Why We Collect

It’s easier than ever to accumulate a collection—be it a bevy of Barbies

or pages of postage stamps. But even in our “you-are-what-you-own”

society, sometimes why we collect says more about us then what we


By Danielle Arnet


Reprinted with the kind permission of the author, and courtesy of

Hemispheres—the magazine of United Airlines.



Years ago, Gail Sheehy was asked why she wrote Passages, her hugely popular book describing the stages of adult life. She replied that writing, for her was a way of understanding life. A sorting out, if you will.

In the same manner, I arrived at the need to write this piece. The trigger was an ever-growing accumulation of stuff. Somehow; the impulses that drive collectors had taken hold of my life. I joked that the garage reached critical mass three years ago, but the reality wasn’t funny. How was it that my life had become crowded “with things when, on a conscious level, what I really crave is order and space? At some point, I had succumbed to objects and allowed them to possess me.

But I am hardly unique. In the last three years, since the advent of the PBS hit Antiques Roadshow and the proliferation of its clones, hidden collectors have tripped all over themselves stampeding out of the collecting closet. After Ann Landers addressed the accumulation problem in her column, I knew the syndrome had gone mainstream.

Once a quiet almost idiosyncratic and solitary pursuit, collecting has become an admired activity. Much of the new status has to do with market values quoted on collecting shows, but there’s more going on.

The bug bites some worse than others. For example, when the lifetime collection of more than 15,000 items owned by the late Harold Carson a collector in Terre Haute, Indiana, was readied for sale, it took more than a year—and 18 truckloads -just to empty his small house. Four auction rings operated simultaneously throughout the three-day event.

To date, the most thoughtful analysis of why we collect is Collecting, An Unruly Passion, a deeply thorough 1994 book by New York psychoanalyst Werner Muensterberger. He argues that the need to collect, as with so many urges, is rooted in childhood. It starts with a child who derives comfort from objects as a relief from the frustrations of early childhood. Did your mother leave you alone in the dark? For comfort you had the toy she gave you before she left. Possessing that toy gave you feelings of security and control. Call it a feel-good function. And if one toy was good, two were better. According to Muensterberger, a young collector has emerged who will soon be gathering marbles, rocks, cards., you name it.

He maintains that all collecting is characterized by the fact that the objects in possession are defenses—often subconscious—designed to bring assurance against despair and loneliness. The child who lacks a reassuring touch asserts self-hood by controlling objects, he adds. What’s more, the desire to find relief from anxiety through things can lead to favoring objects over people. We all know collectors like that.

“Collecting is always a personal experience,” said Ruben Arminana, president of California’s Sonoma State University speaking at a recent convention of the National Cufflink Association (really!).

Although what we collect reflects our personalities, it can also mirror what’s fashionable. The impressionable may collect on the advice of a decorator or what’s recommended by Martha Stewart.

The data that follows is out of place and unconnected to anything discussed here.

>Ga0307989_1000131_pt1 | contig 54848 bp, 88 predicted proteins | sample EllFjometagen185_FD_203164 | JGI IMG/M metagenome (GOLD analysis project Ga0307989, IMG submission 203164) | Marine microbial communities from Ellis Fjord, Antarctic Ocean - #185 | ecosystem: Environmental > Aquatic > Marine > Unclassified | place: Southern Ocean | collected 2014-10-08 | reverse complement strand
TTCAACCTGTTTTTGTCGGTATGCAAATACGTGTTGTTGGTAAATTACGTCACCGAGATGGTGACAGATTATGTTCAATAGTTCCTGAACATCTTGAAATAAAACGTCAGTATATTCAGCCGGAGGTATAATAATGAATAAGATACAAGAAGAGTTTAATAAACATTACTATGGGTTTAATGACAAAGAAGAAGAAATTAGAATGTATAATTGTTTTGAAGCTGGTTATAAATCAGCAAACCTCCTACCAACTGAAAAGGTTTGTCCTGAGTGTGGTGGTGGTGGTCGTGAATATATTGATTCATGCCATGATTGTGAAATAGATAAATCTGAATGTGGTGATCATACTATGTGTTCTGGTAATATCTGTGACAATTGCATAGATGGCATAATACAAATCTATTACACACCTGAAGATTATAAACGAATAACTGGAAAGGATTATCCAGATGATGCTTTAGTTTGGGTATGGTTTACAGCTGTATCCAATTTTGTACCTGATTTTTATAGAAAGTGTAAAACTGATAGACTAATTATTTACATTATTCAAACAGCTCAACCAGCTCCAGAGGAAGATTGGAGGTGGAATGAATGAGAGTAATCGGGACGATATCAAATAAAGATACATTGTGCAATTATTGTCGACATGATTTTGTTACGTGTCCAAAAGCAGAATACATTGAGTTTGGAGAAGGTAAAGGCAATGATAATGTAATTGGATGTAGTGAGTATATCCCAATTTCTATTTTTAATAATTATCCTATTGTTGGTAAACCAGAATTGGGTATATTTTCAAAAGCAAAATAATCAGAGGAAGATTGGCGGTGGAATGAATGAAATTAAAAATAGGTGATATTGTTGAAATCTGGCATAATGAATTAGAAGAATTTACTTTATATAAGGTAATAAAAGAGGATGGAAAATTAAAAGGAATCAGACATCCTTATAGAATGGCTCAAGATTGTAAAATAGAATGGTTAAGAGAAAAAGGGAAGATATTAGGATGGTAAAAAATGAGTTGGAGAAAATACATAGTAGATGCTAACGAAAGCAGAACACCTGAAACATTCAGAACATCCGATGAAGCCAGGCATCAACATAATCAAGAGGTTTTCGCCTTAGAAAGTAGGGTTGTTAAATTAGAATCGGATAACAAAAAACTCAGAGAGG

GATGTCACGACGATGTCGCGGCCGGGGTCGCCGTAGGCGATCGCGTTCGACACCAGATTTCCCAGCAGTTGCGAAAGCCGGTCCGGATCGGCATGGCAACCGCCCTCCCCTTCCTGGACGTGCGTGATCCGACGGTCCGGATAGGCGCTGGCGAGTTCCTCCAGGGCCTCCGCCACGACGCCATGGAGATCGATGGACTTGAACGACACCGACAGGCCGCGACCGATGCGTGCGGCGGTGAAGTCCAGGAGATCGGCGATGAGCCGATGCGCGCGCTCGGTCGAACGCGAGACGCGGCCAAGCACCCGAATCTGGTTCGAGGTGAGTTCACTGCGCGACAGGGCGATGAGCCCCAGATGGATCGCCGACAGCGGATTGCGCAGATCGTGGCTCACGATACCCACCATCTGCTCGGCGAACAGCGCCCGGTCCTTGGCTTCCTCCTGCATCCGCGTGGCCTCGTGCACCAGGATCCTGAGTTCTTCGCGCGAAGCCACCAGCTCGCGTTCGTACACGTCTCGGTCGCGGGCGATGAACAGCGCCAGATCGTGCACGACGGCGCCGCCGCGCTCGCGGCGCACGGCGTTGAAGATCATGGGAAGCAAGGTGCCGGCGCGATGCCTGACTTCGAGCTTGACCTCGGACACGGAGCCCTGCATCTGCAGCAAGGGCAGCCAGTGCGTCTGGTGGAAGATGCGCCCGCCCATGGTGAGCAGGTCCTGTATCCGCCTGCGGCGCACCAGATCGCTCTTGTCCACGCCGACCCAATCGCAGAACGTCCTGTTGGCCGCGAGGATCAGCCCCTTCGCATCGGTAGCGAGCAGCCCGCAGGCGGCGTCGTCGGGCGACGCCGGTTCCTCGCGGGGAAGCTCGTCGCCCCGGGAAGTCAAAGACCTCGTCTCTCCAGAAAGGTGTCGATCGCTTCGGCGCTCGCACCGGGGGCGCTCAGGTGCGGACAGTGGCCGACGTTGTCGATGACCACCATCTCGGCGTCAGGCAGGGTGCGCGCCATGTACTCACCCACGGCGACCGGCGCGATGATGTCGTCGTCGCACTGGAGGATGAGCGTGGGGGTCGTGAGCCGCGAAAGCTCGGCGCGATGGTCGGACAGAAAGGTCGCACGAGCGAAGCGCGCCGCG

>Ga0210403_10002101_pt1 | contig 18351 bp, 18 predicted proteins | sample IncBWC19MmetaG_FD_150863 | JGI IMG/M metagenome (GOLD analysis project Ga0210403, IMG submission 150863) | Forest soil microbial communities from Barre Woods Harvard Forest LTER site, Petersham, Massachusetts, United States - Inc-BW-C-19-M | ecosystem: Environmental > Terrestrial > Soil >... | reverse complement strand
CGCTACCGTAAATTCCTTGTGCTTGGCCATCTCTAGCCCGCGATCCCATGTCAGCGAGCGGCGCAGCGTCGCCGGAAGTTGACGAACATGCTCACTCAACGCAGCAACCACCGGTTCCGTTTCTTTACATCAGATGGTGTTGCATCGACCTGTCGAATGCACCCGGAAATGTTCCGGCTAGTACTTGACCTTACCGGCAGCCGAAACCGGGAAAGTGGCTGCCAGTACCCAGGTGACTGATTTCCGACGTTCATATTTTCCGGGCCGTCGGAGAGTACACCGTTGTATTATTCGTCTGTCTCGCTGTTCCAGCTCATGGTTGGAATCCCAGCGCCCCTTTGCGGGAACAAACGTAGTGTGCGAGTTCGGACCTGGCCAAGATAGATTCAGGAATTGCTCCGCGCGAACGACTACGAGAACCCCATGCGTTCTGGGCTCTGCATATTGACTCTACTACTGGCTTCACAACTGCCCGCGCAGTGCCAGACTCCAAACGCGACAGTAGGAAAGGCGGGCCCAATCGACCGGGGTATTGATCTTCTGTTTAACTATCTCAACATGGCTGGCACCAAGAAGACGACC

A collector since his childhood in Cuba (“I started with cowboys and Indians and Howdy Doodv”), Arminana now has multiple collections, including well over 250 Latin American masks and collections of wrist and pocket watches. The owner of more than 500 pairs of cufflinks, he stuck with double-sided cufflinks through decades as they passed out of and back into fashion.

What Arminana does with those links is what many collectors do. He studies. He classifies. He views, reviews, and handles them. He wears them every day. Most of all, he is emotionally involved with them. And that, more than any thing, characterizes the true collector.

There is the anticipation and eternal optimism of the hunt. The exhilaration of capture when a must-have is attained. The joy of possession. And what is that fleeting expression on the faces of partic ipants on TV appraisal programs when they hear a whopping estimate? Triumph.

Collectors also feel disappointment, frustration, or anger at losing a prize or learning that the object is a ringer. There is rivalry and jealousy when someone else has outbid or outspent them. We beat ourselves up endlessly over “1 shouldda bought” scenarios. In fact, the physical rush and passion of capturing a coveted baseball card or another prized collectible has even been compared to sex. For some, attaining closure becomes an escalating pursuit that never ends. Enough is never enough.

As head of the Popular Culture Library at Bowling Green State University in Ohio Alison Scott wrote 30 to 40 thank-you notes a month to individuals who had donated collections to the library. The library taking up an entire floor and specializing in recreational popular culture, houses special collections including games, catalogs, political buttons, pulp magazines, trading cads, greeting cads, action figures, and periodicals, even a complete set of TV Guide maga zines, The library is growing so fast that soon it will rate its own building.

In the seven years she was in charge. Scott accepted hundreds of substantial collections, including one with 10,000 science fiction fanzines. Similarly, the donor of more than 1,500 Star Trek items wanted others to share her youth ful passion. But there are limits. “We did not do National Geographic, - says Scott, “and the library is letting Poke’mon go right over its head.”